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THE BUZZ - June 2014

Have a kid-friendly move.  

Changing homes is stressful for the whole family. Here's how to make the process smoother, with advice you can follow before, during and after your move.

Are you thinking of moving and worried about how your brood will take it? Here's some solid advice from the experts to make landing in a new nest as soft and gentle as possible.

It's not always a bad thing.

First, take a deep breath and relax: "The vast majority of kids who move, especially if it's under three or four times [in their childhood], do well," Medway says. The most stressful moves for kids, Medway says, are those in which another factor complicates the situation - a family breakup or divorce, for instance, or a parent's lost job and the family's subsequent money stresses.

There's no single, telltale sign that your child might be having trouble with an upcoming or recent move, psychologists say. Instead, parents should look for sudden, unusual changes from normal behavior. "When the parent starts saying, 'My kid is not my kid,' that's when you need to investigate further," Medway says. Know how your child reacts to stress and ask yourself if that has changed, says John Helminski, a licensed psychologist in Cary, N.C. He says other possible warning signs could include:

  • Tantrums
  • Varying degrees of sadness
  • Isolation
  • Picking fights with siblings or good friends
  • Defiance toward parents or teachers
  • Academic difficulties where none existed previously

Before the move

To ensure a safe landing when moving to your new home, consider these tips. Don't worry, be happy. "Kids really have more of a fear of the unknown than the known," Medway says. During a time of uncertainty, they're looking for clues as to how they're supposed to feel. Parents often give them those cues. A parent who is not excited about moving - or who is negative or ignores the child - can give off a negative vibe about what's coming, he says.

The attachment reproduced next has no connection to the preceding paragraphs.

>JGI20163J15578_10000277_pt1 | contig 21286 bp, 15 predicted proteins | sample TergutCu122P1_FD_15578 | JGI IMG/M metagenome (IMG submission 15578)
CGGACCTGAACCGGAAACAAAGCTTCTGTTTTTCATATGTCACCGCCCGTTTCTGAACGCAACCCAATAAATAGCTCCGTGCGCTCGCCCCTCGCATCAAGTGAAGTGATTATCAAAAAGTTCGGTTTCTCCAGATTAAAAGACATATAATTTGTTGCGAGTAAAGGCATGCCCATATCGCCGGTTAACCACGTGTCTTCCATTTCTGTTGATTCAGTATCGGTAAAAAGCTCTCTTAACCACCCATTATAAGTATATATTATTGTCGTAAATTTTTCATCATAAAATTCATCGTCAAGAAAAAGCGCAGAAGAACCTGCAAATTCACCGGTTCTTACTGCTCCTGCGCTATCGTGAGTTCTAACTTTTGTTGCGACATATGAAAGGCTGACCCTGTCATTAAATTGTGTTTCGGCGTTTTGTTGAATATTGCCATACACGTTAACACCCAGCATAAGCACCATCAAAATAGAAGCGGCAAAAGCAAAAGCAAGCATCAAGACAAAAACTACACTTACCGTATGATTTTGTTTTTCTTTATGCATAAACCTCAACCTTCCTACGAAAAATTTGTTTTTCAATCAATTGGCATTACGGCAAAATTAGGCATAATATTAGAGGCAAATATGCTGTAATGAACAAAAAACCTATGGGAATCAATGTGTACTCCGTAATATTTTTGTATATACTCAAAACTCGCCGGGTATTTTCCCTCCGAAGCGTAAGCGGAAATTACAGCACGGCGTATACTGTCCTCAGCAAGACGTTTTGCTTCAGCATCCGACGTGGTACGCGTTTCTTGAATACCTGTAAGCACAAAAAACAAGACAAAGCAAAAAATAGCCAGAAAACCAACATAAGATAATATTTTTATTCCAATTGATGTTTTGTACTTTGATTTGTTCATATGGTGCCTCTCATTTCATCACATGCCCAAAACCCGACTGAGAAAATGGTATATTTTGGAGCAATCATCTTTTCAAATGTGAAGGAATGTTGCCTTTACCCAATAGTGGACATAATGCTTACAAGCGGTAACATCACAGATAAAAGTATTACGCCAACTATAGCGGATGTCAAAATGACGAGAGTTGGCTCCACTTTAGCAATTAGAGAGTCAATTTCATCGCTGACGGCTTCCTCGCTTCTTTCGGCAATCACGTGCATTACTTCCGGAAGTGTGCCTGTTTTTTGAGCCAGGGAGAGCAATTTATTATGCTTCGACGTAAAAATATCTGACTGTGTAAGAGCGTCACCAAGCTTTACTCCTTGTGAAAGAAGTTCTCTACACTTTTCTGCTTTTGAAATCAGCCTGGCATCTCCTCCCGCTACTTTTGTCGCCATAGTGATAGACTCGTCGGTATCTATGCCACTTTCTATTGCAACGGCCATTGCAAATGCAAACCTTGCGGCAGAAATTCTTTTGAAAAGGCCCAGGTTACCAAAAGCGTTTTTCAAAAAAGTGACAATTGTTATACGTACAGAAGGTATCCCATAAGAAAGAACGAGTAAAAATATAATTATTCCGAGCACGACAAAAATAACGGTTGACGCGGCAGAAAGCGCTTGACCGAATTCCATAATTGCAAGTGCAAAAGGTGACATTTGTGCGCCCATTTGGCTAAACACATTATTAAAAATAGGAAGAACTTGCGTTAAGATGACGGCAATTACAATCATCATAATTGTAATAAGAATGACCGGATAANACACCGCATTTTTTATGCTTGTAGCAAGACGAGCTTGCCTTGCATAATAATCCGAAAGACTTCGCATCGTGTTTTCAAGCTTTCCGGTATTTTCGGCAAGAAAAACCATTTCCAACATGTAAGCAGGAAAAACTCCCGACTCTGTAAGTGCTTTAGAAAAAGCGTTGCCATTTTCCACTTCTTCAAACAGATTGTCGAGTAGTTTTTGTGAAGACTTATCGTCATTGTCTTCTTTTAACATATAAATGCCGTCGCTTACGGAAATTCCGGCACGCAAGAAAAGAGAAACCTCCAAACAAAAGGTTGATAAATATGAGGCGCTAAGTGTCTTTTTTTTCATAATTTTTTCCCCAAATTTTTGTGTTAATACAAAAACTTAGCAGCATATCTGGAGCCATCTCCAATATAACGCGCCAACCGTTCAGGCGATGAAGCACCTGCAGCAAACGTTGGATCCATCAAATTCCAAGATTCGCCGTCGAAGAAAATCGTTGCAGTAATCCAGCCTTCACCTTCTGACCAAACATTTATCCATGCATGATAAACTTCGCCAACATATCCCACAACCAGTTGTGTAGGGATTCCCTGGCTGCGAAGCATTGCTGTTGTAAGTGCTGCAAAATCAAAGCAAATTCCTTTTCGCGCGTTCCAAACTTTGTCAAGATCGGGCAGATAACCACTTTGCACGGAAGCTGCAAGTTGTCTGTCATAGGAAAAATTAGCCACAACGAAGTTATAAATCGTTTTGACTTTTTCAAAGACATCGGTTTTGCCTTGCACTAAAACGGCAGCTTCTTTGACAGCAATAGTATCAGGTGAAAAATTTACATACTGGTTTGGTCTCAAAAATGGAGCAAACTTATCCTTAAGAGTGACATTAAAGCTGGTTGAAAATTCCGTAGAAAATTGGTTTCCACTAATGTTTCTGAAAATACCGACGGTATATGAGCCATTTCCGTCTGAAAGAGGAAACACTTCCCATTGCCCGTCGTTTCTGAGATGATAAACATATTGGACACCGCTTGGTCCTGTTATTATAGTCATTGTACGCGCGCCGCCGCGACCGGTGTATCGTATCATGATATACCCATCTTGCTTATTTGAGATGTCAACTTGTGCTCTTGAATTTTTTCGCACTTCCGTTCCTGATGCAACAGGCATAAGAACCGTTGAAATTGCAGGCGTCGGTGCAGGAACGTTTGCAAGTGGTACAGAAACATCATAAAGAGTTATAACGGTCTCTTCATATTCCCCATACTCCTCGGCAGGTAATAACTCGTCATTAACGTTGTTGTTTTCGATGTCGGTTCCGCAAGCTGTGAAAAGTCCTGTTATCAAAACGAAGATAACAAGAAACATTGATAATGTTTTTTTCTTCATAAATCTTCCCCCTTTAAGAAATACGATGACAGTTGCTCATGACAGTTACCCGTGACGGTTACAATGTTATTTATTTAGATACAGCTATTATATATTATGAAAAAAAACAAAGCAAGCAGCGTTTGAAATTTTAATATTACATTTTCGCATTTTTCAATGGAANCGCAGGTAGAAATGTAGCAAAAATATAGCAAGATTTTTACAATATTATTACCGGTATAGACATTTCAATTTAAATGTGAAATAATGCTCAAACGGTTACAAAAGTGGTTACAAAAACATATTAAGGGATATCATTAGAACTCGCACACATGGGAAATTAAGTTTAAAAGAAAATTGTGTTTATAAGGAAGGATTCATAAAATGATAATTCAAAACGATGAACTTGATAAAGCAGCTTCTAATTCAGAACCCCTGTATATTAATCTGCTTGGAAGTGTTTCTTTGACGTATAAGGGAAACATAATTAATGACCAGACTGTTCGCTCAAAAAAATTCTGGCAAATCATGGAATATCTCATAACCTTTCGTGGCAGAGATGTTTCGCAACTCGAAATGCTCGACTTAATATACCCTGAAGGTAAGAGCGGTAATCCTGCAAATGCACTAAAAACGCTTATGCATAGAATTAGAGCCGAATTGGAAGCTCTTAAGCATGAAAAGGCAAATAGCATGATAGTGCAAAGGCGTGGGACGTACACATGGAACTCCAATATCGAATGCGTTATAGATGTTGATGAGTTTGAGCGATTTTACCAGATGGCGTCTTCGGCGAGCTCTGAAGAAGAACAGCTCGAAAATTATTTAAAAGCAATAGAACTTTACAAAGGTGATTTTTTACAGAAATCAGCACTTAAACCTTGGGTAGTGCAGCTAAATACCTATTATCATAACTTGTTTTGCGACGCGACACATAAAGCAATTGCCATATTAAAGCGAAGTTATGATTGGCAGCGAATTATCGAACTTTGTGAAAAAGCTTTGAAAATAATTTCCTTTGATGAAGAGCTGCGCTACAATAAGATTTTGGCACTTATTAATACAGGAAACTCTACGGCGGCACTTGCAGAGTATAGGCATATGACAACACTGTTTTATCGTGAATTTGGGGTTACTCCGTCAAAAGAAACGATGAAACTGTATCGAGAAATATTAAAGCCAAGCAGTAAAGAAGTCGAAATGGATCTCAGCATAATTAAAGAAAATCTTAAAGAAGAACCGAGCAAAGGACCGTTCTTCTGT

"What parents have to do is to never feed into that negativity of the child," Medway says. "The parents have to be positive - and if they're not, they almost have to fake [being] positive, for the benefit of the child. Otherwise, they're going to be burdening the child." Being excited about the move or treating it like an adventure goes a long way, too, he says.

Talk it out

Open the lines of communication early with your child. "Give the kids plenty of time to express themselves, even if it's negative, even if it's sad," says Thomas Olkowski, a retired licensed clinical psychologist in Denver and co-author of the book "Moving with Children." Have your child list questions or fears about the upcoming move, Olkowski says, then gather as a family so you, the parent, can address those questions. A move frequently isn't a happy event for parents, either, Olkowski says, and it can be hard to be positive all the time. Be honest with your children that a move is tough but that the family will make it through this together, he says. "It helps the child to feel less isolated," Helminski says.

Don't make empty promises

"One of the traps that parents fall into is the kids say, 'What happens if I don't like it there? Can we move back?' And the parents say, 'Well, maybe,'" Olkowski says. This creates false hope, and a child might cling to it. Your attempt to make life easier now only creates worse trouble later. "Don't make any promises that you're not willing to keep," Olkowski says.

Watch your time

Before a move, parents can get so busy that "sometimes they forget to keep doing stuff that the family is familiar with," Olkowski says. This can include regular pizza night on Wednesdays, for example, or church on Sundays. Maintain those family routines, if possible, he says. They provide security and continuity for children during an unsettled time.

Throw a yard sale

When Helminski's family moved from Minnesota to North Carolina four years ago, his three children - then ages 10, 14 and 18 - were not eager. For practical purposes, the parents decided to hold "the garage sale of the century." But the sale had ulterior motives, Helminski says: His children got to decide which of their possessions to keep and which to sell. They got to keep some money to buy new toys and bikes when they arrived at their new home. The sale gave them a sense of control and also created excitement about what awaited them once they arrived in their new home.

Have a good sendoff